Fertilizer research

, Volume 27, Issue 1, pp 1-8

First online:

The impact of historic land use and modern forestry on nutrient relations of Central European forest ecosystems

  • Gerhard GlatzelAffiliated withInstitute of Forest Ecology, University für Bodenkultur

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In the past forests in Central Europe were not only sources of timber and fuelwood but also sources of nutrients to sustain the human population. The use of forests as pastures is still common in some areas while other formerly widespread practices such as litter raking or pollarding have been abandoned. Harvesting of wood, a material of extremely low mineral nutrient content and of wide C/N-ratio depletes nutrients and acid neutralizing capacity at only moderates rates, harvesting of other biomass fractions has a much more severe impact on forest ecosystems. Soil acidification from intensive biomass harvesting of historic land use equaled or exceeded present soil acidification due to the deposition of air pollutants. As a result of historic land use the majority of Central European forest ecosystems was severely depleted of nutrients and acid neutralizing capacity when modern long-rotation forestry became the dominant form of forest land use. At present high deposition rates of acidifying air pollutants prevent the recovery of forest ecosystems in Central Europe. It has to be noted that ecosystem degradation due to excessive biomass harvesting led to systems which were depleted both in nitrogen and acid neutralizing capacity, while high nitrogen deposition rates from Central European air pollution cause a novel combination of progressive soil acidification and concurrent nitrogen saturation. This combination has a high potential for aggravating mineral nutrient deficiencies and nutritional disorders in forest ecosystems.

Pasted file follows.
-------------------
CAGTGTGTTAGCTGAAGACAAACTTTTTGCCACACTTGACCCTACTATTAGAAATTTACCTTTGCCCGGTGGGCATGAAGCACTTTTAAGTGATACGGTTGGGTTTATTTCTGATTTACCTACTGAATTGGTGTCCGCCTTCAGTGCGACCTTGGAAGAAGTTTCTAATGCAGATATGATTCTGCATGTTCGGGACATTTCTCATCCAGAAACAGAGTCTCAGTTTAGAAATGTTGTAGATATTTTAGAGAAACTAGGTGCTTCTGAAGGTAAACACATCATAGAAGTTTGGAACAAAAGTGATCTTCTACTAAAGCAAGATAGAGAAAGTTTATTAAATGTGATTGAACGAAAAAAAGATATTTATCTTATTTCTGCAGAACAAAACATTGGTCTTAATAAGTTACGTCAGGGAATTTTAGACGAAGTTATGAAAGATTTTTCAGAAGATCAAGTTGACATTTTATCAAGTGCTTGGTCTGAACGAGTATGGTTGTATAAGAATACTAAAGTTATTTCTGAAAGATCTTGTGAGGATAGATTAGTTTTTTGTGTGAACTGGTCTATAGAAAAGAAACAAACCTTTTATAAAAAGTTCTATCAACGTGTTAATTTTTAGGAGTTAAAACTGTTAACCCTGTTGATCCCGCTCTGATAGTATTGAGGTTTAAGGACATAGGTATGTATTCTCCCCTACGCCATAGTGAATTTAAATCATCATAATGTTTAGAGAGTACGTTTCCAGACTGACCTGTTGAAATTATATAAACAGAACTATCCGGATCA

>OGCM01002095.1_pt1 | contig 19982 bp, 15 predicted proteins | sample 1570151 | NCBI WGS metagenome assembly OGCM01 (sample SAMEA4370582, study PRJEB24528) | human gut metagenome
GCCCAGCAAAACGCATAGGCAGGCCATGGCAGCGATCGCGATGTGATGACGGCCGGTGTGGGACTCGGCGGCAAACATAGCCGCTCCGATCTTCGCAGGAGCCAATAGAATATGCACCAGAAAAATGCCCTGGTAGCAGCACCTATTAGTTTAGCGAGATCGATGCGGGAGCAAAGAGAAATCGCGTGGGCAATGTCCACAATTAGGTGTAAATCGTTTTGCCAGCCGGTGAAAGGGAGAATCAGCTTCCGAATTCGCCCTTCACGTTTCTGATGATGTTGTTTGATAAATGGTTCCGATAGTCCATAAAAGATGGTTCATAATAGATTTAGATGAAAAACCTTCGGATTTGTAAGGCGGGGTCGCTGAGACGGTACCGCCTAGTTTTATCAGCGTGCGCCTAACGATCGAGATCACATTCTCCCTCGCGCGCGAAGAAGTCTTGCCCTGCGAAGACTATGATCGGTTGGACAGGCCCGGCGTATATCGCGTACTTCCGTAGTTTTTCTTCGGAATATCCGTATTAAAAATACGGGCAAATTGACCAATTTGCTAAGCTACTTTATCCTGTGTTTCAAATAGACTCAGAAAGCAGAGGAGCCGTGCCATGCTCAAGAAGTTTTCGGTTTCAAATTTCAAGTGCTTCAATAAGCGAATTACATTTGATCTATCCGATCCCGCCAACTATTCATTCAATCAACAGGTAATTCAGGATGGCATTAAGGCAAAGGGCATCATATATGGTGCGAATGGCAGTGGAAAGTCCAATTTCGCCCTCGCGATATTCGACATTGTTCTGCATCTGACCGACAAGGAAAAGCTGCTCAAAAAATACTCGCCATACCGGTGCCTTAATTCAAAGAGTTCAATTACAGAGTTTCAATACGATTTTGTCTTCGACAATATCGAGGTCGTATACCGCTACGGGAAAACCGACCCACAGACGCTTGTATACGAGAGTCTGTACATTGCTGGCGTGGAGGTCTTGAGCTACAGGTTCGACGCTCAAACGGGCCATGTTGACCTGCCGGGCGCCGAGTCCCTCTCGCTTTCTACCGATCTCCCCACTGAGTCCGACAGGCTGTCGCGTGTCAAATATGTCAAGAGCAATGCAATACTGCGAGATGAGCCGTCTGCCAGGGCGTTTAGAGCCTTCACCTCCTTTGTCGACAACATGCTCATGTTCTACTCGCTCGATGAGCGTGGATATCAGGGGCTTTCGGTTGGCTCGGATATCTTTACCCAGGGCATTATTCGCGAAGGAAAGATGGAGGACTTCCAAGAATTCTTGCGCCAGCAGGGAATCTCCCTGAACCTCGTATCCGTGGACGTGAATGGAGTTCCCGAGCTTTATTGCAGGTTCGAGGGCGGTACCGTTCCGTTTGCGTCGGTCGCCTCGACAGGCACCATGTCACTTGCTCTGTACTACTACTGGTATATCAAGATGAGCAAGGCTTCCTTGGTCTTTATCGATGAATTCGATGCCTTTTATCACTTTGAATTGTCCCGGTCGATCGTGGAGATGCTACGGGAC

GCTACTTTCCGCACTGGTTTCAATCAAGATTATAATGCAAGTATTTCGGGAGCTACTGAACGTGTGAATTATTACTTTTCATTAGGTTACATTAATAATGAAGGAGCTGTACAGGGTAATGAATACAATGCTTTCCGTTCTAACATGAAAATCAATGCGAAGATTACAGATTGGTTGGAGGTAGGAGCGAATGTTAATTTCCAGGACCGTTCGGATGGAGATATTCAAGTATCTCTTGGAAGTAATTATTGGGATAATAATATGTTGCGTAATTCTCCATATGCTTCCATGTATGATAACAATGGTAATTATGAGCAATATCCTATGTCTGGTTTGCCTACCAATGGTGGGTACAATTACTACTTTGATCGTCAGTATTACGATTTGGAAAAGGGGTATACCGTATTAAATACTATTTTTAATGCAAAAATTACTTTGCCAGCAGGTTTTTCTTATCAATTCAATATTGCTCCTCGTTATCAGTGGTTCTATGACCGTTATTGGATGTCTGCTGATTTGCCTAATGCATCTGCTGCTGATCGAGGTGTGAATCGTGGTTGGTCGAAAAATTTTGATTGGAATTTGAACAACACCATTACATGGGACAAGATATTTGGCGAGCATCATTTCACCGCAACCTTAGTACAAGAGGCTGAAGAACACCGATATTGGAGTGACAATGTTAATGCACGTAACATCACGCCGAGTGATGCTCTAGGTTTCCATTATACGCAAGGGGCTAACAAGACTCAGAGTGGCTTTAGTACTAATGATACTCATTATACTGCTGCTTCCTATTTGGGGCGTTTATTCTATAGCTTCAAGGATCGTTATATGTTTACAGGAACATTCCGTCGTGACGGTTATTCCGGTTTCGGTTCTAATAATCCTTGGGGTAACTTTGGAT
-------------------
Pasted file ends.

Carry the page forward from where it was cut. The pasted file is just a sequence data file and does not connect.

Key words

Soil acidification mineral nutrition litter raking pollarding forest pasture forest decline air pollution